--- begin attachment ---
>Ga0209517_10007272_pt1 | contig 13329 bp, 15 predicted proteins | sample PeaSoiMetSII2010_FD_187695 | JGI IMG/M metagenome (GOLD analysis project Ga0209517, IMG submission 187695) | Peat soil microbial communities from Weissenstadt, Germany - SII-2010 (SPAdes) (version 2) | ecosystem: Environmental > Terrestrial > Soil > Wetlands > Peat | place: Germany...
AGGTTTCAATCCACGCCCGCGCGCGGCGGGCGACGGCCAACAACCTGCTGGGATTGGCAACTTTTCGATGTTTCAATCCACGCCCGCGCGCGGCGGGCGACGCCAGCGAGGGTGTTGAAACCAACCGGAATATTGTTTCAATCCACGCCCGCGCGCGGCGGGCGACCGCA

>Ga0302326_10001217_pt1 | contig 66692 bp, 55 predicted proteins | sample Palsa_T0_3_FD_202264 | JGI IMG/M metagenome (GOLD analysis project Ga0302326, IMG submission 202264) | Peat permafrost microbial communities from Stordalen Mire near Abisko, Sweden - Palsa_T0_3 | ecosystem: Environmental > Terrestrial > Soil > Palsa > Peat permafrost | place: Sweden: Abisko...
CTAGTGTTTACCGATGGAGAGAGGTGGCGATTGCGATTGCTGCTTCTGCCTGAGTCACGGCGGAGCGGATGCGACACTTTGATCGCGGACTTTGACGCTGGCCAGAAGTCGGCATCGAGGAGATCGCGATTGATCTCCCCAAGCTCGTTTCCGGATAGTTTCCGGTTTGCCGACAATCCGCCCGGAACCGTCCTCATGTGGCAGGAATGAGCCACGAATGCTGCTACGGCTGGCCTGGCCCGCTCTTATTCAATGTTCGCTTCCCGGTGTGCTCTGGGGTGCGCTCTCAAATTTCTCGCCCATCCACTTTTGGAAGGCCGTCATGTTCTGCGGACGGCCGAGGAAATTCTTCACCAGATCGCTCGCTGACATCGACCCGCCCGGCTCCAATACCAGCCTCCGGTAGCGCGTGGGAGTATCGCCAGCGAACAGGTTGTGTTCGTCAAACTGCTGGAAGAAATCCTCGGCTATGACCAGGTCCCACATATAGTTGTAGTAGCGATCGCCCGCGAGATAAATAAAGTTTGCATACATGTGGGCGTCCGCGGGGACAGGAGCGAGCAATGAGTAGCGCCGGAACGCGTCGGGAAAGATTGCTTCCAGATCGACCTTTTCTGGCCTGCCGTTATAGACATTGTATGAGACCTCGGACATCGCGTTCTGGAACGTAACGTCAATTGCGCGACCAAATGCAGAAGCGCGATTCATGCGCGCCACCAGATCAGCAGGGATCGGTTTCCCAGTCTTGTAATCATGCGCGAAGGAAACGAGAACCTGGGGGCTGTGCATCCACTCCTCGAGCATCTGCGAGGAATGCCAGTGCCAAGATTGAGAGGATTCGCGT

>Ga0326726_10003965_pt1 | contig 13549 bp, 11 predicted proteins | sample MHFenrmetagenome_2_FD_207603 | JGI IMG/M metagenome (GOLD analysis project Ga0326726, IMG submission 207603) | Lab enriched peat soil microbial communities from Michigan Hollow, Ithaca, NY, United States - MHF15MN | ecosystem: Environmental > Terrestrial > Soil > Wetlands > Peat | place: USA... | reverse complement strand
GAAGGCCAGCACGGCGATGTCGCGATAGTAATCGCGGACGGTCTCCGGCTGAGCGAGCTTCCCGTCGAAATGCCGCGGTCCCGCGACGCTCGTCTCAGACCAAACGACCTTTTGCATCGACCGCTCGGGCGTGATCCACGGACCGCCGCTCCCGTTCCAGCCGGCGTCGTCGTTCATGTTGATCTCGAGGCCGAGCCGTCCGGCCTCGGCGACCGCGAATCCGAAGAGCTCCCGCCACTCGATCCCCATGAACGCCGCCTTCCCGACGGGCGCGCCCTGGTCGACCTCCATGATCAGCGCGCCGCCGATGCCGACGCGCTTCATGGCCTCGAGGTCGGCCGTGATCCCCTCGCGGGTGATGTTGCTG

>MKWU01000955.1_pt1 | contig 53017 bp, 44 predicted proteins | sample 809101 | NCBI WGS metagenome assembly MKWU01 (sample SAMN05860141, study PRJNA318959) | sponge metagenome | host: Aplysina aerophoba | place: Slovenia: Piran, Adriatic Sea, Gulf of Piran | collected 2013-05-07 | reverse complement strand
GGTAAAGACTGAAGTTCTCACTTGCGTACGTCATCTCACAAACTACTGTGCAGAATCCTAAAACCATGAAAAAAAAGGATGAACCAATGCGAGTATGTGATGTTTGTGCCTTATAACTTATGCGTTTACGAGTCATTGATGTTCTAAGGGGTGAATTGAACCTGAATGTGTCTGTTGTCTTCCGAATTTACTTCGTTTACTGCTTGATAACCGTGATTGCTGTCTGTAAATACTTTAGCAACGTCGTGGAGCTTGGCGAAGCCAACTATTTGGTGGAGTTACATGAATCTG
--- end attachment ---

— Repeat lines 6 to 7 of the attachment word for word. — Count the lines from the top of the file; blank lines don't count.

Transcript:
GAAGGCCAGCACGGCGATGTCGCGATAGTAATCGCGGACGGTCTCCGGCTGAGCGAGCTTCCCGTCGAAATGCCGCGGTCCCGCGACGCTCGTCTCAGACCAAACGACCTTTTGCATCGACCGCTCGGGCGTGATCCACGGACCGCCGCTCCCGTTCCAGCCGGCGTCGTCGTTCATGTTGATCTCGAGGCCGAGCCGTCCGGCCTCGGCGACCGCGAATCCGAAGAGCTCCCGCCACTCGATCCCCATGAACGCCGCCTTCCCGACGGGCGCGCCCTGGTCGACCTCCATGATCAGCGCGCCGCCGATGCCGACGCGCTTCATGGCCTCGAGGTCGGCCGTGATCCCCTCGCGGGTGATGTTGCTG

>MKWU01000955.1_pt1 | contig 53017 bp, 44 predicted proteins | sample 809101 | NCBI WGS metagenome assembly MKWU01 (sample SAMN05860141, study PRJNA318959) | sponge metagenome | host: Aplysina aerophoba | place: Slovenia: Piran, Adriatic Sea, Gulf of Piran | collected 2013-05-07 | reverse complement strand